Serge Godin: $2.3 billion
In 6th position we find Serge Godin, with a fortune estimated at $2.3 billion. He is a Laval University graduate and currently chairman of the board of directors of CGI, a Montreal multinational specializing in information technology consulting. Like Bill Gates and Steve Jobs, Serge Godin founded his company in the basement of his Quebec City home at the young age of 26. As of 2019, CGI and its subsidiaries employ more than 77,000 professionals and have sales of $11.5 billion. CGI (GIB.A) is also listed on the Toronto Stock Exchange, with a market valuation of $20.4 billion. During his career to date, Serge Godin has made more than 70 acquisitions.
Jacques D’Amours: $2.1 billion
Couche-Tard «is not the story of Alain Bouchard, but the story of those who built it», said the king of the convenience stores. Jacques d´Amours is one Couche-Tard founder Alain Bouchard’s early partners. He retired as Vice President in 2014, but still sits on the company’s board of directors and remains the company’s second largest shareholder. With a fortune estimated at $2.1 billion, Jacques d’Amours is the 7th richest person in Quebec.
Pierre Karl Péladeau: $1.8 billion
With a fortune estimated at $1.8 billion dollars, Pierre Karl Péladeau is the youngest billionaire in the ranking. He is the son of Quebecor founder Pierre Péladeau, and took over managing the company in 1999, two years after his father’s death. In 2019 the company was among Quebec’s 15 largest companies, with 9,900 employees, and owned subsidiaries such as the TVA Group and numerous newspapers such as Le Journal de Montréal. Quebecor (QBR.B) has a market valuation of 7.7 billion.
The businessman is also involved in politics, and served as the member for the riding of Saint-Jérôme before becoming leader of the Parti Québécois.
Marcel Adams: $1.7 billion
Marcel Abramovich, who later changed his last name to Adams, was born to a Jewish family in Romania in 1920. During World War II, he managed to escape from a Nazi labour camp. In 1951, he immigrated to Canada where he worked in a Quebec tannery. He began investing in real estate in 1955 and made a 77% profit on his first building. In 1958, he founded his real estate business, Les Developements Iberville, and in 1959 he opened his first shopping centre. The company’s head office is located in Montreal, and now owns and manages over a hundred buildings in Canada, Texas and Florida.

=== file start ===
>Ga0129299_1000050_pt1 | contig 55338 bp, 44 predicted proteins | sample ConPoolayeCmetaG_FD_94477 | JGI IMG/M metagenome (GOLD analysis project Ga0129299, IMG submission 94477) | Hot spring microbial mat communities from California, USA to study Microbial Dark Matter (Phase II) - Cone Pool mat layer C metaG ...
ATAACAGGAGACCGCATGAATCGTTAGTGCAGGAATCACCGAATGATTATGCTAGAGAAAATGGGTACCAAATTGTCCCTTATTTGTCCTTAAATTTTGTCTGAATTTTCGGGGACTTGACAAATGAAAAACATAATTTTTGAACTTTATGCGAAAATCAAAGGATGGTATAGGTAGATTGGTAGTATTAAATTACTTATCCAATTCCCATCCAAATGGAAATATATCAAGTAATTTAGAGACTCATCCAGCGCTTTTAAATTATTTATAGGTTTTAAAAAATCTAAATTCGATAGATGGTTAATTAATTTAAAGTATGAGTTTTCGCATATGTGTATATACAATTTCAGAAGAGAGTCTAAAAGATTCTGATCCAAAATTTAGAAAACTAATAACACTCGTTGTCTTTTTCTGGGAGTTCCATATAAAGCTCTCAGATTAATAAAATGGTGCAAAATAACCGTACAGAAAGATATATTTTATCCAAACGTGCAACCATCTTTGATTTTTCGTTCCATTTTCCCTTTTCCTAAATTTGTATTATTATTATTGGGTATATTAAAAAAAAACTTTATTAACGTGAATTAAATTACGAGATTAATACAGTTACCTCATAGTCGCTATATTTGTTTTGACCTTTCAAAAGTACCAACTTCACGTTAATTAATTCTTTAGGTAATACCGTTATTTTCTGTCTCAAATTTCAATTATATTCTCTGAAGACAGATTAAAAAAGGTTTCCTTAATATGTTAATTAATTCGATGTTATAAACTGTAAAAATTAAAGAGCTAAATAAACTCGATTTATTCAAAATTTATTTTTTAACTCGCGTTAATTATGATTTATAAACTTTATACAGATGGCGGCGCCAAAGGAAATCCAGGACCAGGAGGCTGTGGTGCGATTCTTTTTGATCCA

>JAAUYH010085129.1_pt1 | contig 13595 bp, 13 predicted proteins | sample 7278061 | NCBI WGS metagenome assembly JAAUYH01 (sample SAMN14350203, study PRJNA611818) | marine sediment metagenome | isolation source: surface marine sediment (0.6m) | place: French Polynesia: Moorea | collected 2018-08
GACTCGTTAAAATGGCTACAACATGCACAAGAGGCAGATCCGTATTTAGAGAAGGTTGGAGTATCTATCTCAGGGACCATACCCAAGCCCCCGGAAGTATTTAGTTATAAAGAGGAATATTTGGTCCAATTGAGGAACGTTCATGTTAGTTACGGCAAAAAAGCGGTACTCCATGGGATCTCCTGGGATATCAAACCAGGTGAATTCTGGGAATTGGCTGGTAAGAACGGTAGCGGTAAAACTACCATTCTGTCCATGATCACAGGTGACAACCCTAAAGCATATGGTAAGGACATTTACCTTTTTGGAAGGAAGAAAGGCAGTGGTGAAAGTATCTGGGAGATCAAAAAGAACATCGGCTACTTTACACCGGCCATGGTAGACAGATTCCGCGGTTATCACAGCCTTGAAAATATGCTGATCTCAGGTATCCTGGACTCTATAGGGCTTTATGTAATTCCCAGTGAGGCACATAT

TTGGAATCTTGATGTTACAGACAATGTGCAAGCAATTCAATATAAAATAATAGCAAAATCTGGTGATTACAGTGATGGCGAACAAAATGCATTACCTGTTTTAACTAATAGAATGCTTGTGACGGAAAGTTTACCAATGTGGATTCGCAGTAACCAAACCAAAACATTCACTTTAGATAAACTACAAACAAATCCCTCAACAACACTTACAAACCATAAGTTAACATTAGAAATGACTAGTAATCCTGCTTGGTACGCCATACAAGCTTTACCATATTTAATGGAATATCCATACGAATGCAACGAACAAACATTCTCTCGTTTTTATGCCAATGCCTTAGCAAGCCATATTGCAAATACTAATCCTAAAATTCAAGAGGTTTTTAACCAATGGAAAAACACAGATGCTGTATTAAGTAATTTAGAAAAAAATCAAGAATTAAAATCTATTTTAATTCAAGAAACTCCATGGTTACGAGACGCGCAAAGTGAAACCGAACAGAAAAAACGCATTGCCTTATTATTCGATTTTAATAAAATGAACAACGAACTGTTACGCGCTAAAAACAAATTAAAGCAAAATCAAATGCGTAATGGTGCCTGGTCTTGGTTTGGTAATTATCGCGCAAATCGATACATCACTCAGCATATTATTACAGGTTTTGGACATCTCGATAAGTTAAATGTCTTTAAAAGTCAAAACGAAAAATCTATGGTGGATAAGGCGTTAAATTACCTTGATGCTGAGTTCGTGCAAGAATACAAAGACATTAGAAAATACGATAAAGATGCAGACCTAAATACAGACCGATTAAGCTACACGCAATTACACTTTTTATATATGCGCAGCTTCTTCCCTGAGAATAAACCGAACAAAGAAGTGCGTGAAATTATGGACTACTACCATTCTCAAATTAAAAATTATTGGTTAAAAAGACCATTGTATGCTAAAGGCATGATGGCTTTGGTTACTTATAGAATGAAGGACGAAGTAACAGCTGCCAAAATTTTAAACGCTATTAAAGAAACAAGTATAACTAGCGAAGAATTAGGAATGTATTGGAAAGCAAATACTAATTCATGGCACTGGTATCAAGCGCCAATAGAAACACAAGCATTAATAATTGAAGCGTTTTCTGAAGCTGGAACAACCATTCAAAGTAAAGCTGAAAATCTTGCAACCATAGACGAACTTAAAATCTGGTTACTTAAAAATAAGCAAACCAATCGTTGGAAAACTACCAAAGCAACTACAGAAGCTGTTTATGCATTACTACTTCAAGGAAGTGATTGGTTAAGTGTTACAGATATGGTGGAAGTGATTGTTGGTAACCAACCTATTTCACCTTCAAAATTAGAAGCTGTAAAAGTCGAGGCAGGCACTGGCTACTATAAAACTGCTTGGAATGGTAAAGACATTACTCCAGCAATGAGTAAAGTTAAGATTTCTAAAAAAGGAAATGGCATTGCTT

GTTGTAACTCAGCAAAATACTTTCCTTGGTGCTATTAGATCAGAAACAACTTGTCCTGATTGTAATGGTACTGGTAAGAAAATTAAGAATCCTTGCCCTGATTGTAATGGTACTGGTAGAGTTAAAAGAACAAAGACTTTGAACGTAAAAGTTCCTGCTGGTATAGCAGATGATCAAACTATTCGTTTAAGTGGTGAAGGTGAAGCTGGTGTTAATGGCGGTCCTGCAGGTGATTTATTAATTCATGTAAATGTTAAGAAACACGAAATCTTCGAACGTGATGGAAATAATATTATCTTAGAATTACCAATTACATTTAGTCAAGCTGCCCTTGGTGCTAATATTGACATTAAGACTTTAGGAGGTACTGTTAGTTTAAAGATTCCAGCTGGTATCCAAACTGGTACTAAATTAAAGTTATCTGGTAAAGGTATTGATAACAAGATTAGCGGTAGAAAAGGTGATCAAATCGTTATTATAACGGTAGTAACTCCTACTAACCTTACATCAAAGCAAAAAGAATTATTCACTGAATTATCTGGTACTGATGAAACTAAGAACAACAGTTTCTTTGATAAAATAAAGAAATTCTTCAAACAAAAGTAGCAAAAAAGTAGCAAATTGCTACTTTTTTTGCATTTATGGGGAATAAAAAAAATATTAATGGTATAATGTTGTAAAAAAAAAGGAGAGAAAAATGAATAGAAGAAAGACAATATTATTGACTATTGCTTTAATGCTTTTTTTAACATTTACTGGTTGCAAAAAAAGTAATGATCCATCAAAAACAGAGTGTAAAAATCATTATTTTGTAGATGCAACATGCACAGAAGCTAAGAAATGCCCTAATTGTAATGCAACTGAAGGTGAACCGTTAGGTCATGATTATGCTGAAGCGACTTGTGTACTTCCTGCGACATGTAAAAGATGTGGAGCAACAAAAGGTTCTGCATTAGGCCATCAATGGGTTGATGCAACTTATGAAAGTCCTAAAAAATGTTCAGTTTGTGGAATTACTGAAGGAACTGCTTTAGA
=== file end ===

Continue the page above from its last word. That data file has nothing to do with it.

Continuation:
Stephen Jarislowsky: $1.6 billion
In 10th place of the richest people in Quebec, we find Stephen Jarislowsky. Born to Jewish parents, he left Nazi Germany for the Netherlands, then France, before emigrating to the United States, where he served in the armed forces. In the 1950s he moved to Montreal and founded Jarislowsky Fraser, an investment management company. He remained CEO until 2012, and thereafter served on the board of directors. In 2018, Scotiabank became the proud owner of Jarislowsky Fraser in a transaction valued at $950 million.
Although not active in politics, Mr. Jarislowsky is known to have opposed Quebec nationalism. At the age of 94, Jarislowsky’s fortune is estimated at $1.6 billion, but above all he boasts a very impressive resume. From providing counterintelligence services in Japan to administrating nearly 30 companies and earning a Harvard degree, this businessman speaks five languages and has a collection of honorary doctorates.